Giulia, the heroine of this young adult novel about the Renaissance, is the bastard daughter of a nobleman whose death allows his jealous wife to hustle the girl off to the Santa Marta convent in Padua. But Giulia longs for a better life, a home of her own, and a true love, and she seeks out her father’s astrologer to help her. He gives her an amulet, with the promise that she will get what she desires.
In the convent, she discovers two conflicting ways forward: work as a painter among Santa Marta’s astonishing group of artistic nuns – or a young man. How she chooses between them drives this novel.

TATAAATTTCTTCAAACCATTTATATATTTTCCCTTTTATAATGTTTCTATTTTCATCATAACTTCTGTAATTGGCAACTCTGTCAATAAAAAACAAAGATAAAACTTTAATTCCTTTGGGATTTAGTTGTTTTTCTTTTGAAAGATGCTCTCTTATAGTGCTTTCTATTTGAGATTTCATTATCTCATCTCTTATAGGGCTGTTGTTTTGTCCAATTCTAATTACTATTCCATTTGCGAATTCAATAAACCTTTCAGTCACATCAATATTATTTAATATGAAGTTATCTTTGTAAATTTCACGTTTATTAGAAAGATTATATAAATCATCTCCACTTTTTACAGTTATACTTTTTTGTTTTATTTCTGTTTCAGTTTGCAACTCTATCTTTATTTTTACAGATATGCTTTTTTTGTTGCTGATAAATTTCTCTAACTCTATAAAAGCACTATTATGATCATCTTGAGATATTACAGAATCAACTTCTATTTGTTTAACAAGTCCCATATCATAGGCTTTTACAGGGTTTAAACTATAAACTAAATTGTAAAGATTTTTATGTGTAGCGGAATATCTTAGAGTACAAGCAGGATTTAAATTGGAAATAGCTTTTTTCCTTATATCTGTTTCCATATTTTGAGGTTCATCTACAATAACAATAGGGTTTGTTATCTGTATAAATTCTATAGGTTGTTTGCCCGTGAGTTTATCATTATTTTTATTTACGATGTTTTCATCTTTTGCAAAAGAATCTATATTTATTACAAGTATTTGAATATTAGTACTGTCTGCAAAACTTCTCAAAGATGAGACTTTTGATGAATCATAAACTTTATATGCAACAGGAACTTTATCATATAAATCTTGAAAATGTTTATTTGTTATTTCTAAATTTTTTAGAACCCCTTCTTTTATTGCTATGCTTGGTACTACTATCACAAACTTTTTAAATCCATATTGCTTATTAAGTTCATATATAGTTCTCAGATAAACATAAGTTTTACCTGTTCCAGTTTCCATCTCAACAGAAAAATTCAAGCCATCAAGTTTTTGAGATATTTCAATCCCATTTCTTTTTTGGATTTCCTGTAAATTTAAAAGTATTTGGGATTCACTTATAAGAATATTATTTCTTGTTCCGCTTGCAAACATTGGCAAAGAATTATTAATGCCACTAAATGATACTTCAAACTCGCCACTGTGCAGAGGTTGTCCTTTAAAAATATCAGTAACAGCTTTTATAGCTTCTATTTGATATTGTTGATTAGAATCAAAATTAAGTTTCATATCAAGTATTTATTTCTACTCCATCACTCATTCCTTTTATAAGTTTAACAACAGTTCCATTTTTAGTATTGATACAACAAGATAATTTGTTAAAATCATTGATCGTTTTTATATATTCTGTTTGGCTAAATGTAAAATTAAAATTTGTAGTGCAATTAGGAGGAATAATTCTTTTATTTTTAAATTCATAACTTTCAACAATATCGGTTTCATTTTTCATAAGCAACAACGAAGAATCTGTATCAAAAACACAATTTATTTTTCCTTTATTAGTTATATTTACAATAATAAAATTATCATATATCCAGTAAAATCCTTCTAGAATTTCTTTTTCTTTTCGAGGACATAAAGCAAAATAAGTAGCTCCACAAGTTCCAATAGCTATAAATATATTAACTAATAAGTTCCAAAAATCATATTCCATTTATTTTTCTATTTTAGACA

The task of a writer taking on such familiar stuff is to vitalize it, find some surprises, build deep characters. Strauss fails at this. The men are bad and wrong, the women are spunky and right, you know by page 10 what’s going to happen on page 300, and the amulet hardly matters, being the only magical element in the whole story. YA has to be better than this: grown-ups will sometimes go for something that simply reassures them in their values, but younger readers want more edge.